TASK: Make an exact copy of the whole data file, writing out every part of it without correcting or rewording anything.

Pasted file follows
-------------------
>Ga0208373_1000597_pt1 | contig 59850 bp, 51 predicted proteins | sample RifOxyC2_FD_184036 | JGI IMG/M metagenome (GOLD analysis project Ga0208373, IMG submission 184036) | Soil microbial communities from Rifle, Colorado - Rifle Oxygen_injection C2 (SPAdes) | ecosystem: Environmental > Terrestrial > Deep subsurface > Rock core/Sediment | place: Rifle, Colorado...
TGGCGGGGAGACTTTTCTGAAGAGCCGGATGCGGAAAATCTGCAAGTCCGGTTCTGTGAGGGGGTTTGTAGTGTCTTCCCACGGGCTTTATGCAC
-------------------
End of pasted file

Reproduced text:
>Ga0208373_1000597_pt1 | contig 59850 bp, 51 predicted proteins | sample RifOxyC2_FD_184036 | JGI IMG/M metagenome (GOLD analysis project Ga0208373, IMG submission 184036) | Soil microbial communities from Rifle, Colorado - Rifle Oxygen_injection C2 (SPAdes) | ecosystem: Environmental > Terrestrial > Deep subsurface > Rock core/Sediment | place: Rifle, Colorado...
TGGCGGGGAGACTTTTCTGAAGAGCCGGATGCGGAAAATCTGCAAGTCCGGTTCTGTGAGGGGGTTTGTAGTGTCTTCCCACGGGCTTTATGCAC